2. Yes to IDVD, however there are many many other options that are better, such as TOAST by Roxio
3. Hot, no. Haswell processor in the new Aor is cool running, on WHAT to be careful with, this explains all of that:
Cleaning Your MacBook
Use a very lightly damp, soft (if you can squeeze the cloth very tightly and even a drop comes out, its still too damp), lint-free cloth to clean the computer’s exterior. Avoid getting moisture in any openings and be very careful not to get the damp cloth around the trackpad edges or around the inside edge between the monitor and its bezel. Do not spray any type of liquid directly on the computer. Do not use sprays, solvents, or abrasives; do not attempt to use any solvents on the LCD display either directly (especially!) or indirectly. There is never any call to use any type of lens cleaning solvents on the screen of your LCD display. Again, do not spray any liquid directly on the screen. Never use Kleenex, or paper towels, these are abrasive. Soft cotton cloth only or a microfiber lens cleaning cloth.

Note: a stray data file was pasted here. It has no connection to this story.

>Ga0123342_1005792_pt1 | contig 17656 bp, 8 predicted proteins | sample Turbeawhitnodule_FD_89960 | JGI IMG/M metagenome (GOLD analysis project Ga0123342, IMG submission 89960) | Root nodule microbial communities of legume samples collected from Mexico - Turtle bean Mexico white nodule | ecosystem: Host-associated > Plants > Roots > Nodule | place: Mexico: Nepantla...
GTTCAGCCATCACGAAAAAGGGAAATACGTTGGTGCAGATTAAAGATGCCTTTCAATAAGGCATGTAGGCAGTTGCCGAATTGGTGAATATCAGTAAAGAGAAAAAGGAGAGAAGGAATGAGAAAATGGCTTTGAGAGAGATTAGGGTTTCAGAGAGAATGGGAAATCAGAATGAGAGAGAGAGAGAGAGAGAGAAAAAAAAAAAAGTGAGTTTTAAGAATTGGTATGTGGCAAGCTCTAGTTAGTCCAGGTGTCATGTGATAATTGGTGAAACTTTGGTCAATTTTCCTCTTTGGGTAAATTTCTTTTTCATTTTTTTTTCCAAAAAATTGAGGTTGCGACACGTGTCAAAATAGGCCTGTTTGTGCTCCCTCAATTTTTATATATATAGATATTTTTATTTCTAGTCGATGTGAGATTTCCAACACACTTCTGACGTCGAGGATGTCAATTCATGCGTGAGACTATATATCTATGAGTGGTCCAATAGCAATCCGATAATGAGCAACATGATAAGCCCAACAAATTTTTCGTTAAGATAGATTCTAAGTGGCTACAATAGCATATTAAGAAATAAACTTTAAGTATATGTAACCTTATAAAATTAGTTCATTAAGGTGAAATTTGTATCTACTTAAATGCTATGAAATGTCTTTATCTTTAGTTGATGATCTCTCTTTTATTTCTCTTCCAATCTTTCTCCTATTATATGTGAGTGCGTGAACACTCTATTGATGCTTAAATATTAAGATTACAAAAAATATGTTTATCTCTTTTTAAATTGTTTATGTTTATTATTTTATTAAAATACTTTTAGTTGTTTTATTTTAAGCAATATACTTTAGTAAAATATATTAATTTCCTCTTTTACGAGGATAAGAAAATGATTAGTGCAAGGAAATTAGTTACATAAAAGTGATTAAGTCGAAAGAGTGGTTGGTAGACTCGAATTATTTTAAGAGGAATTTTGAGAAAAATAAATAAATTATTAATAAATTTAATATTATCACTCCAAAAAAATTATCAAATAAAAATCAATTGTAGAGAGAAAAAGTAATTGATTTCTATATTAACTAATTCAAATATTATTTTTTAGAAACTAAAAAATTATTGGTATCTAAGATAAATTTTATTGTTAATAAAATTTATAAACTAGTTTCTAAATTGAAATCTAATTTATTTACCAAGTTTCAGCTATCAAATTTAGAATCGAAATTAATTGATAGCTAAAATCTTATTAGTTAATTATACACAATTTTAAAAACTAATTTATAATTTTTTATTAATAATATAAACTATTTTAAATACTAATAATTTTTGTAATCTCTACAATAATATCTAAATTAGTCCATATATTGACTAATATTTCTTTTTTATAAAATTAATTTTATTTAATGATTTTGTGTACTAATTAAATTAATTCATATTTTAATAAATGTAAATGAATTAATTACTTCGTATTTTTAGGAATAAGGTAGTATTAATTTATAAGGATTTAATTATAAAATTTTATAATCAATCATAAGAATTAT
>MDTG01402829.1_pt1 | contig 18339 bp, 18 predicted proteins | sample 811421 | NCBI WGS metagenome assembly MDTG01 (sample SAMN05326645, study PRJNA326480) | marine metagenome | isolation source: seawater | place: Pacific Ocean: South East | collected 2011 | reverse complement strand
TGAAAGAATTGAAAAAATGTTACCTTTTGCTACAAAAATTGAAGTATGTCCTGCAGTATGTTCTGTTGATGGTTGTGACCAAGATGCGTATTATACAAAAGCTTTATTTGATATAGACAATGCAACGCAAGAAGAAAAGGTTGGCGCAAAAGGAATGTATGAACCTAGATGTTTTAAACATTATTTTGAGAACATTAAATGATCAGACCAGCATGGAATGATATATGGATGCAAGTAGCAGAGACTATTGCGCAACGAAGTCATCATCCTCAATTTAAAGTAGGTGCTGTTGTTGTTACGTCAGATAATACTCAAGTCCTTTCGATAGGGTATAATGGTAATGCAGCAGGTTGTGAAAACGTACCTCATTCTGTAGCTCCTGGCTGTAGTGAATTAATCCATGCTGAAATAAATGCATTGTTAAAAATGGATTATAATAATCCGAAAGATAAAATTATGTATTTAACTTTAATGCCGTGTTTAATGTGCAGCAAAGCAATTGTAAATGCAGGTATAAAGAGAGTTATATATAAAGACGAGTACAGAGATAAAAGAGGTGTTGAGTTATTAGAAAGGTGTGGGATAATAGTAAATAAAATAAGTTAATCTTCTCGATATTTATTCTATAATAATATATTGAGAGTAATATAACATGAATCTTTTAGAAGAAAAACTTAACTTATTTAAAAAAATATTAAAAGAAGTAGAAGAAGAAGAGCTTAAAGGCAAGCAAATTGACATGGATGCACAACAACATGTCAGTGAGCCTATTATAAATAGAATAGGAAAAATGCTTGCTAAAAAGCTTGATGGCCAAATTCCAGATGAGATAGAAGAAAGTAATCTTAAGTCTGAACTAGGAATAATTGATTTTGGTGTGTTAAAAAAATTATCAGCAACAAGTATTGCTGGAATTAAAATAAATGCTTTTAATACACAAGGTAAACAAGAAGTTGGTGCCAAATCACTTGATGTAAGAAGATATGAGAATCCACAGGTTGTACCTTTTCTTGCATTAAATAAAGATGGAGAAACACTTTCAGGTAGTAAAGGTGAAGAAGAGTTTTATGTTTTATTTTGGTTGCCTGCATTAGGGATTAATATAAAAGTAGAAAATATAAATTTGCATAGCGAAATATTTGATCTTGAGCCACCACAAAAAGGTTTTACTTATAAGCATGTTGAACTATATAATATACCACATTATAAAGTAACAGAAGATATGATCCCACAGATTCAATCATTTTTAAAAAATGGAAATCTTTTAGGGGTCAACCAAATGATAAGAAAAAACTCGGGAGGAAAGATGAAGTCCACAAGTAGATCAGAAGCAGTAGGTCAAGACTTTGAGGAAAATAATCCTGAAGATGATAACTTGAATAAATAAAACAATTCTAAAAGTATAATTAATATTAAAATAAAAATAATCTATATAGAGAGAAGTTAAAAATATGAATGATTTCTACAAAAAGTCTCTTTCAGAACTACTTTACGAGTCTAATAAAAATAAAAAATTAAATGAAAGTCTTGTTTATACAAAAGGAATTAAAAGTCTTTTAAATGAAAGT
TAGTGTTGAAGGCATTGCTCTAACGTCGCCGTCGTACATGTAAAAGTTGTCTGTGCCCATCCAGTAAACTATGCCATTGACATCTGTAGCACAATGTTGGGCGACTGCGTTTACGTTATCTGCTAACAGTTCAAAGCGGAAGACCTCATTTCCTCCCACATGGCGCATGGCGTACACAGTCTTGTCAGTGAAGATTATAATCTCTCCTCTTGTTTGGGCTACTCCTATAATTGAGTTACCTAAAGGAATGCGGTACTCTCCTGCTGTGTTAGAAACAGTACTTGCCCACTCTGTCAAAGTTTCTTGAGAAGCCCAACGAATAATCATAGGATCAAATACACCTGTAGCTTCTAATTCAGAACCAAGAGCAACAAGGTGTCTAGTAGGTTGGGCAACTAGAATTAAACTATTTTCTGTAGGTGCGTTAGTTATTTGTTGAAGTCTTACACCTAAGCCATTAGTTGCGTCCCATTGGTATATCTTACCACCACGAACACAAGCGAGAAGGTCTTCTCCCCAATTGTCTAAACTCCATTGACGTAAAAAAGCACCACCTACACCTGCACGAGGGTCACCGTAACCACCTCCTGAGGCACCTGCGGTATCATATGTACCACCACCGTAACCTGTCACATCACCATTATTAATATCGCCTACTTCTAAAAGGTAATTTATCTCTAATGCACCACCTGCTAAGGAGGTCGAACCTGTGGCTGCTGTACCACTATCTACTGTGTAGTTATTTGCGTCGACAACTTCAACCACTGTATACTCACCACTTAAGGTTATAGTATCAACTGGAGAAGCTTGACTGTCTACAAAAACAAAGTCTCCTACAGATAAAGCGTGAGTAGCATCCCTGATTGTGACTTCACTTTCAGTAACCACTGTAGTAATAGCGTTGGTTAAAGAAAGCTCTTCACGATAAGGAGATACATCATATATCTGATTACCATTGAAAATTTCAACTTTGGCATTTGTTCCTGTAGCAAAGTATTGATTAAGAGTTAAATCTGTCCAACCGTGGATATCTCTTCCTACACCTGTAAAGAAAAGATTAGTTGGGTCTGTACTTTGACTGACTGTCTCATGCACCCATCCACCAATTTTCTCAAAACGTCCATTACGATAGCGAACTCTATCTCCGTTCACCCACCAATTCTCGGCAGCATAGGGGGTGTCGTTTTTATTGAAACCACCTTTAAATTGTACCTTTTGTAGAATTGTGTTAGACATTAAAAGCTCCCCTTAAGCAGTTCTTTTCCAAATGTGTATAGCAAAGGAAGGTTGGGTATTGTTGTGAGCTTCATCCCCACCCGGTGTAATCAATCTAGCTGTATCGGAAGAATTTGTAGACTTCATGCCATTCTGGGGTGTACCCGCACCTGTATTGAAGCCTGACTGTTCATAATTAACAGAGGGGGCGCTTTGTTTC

No rubbing alcoholic, no glass cleaners of any variety, no acetone, no lens cleaning sprays, no AR coating sprays, no sprays sold as "for your LCD TV", no sprays sold as "for your notebook display". Water only, and never sprayed on, and never dripping wet even slightly on the cloth.
Use a soft paintbrush, lipstick lens-cleaning brush, or makeup brush for cleaning
One very useful tool for cleaning dust from the LCD screen, the hinge area of your notebook and around the keyboard, is a very soft inexpensive small paintbrush or a makeup brush. The less you wipe your LCD screen with anything like a cloth, the better. This small brush is very handy, quick, and ideal for removing dust from around and on your notebook. Lipstick lens cleaning brushes are sold online, and used in the photography business for camera lenses and are ideal perfect portable cleaning brushes for your macbook.
Small soft makeup brush, lipstick lens cleaning brush, or paintbrush for removing dust from the keyboard, hinge, and LCD display
Don’t use your MacBook Air on the beadspread or pillow
Do not place your MacBook on a pillow or other soft material when it's powered on, as the material can block the airflow vents (in particular, the rear vents) and cause the computer to overheat. Never place anything over your keyboard when operating in closed-lid (clamshell) mode. This can cause your computer to cycle on and off, which might create excessive heat and drain your battery. Use a lapdesk if you want or plan on using your Macbook on your bed or couch, or in your lap.